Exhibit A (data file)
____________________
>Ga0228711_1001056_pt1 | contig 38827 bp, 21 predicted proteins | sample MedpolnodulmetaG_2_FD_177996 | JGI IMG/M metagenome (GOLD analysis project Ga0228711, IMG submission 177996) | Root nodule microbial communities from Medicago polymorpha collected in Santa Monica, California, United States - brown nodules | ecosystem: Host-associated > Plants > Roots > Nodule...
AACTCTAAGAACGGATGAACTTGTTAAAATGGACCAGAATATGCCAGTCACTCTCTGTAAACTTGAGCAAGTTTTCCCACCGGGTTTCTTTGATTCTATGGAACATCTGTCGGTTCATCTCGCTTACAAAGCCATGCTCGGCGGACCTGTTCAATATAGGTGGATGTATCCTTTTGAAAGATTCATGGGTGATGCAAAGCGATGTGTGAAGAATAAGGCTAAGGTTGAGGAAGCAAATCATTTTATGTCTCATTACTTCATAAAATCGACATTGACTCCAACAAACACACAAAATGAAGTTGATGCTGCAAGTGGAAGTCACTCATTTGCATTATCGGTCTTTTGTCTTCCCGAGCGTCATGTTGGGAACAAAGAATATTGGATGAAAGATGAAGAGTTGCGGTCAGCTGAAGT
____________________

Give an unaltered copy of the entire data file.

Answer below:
>Ga0228711_1001056_pt1 | contig 38827 bp, 21 predicted proteins | sample MedpolnodulmetaG_2_FD_177996 | JGI IMG/M metagenome (GOLD analysis project Ga0228711, IMG submission 177996) | Root nodule microbial communities from Medicago polymorpha collected in Santa Monica, California, United States - brown nodules | ecosystem: Host-associated > Plants > Roots > Nodule...
AACTCTAAGAACGGATGAACTTGTTAAAATGGACCAGAATATGCCAGTCACTCTCTGTAAACTTGAGCAAGTTTTCCCACCGGGTTTCTTTGATTCTATGGAACATCTGTCGGTTCATCTCGCTTACAAAGCCATGCTCGGCGGACCTGTTCAATATAGGTGGATGTATCCTTTTGAAAGATTCATGGGTGATGCAAAGCGATGTGTGAAGAATAAGGCTAAGGTTGAGGAAGCAAATCATTTTATGTCTCATTACTTCATAAAATCGACATTGACTCCAACAAACACACAAAATGAAGTTGATGCTGCAAGTGGAAGTCACTCATTTGCATTATCGGTCTTTTGTCTTCCCGAGCGTCATGTTGGGAACAAAGAATATTGGATGAAAGATGAAGAGTTGCGGTCAGCTGAAGT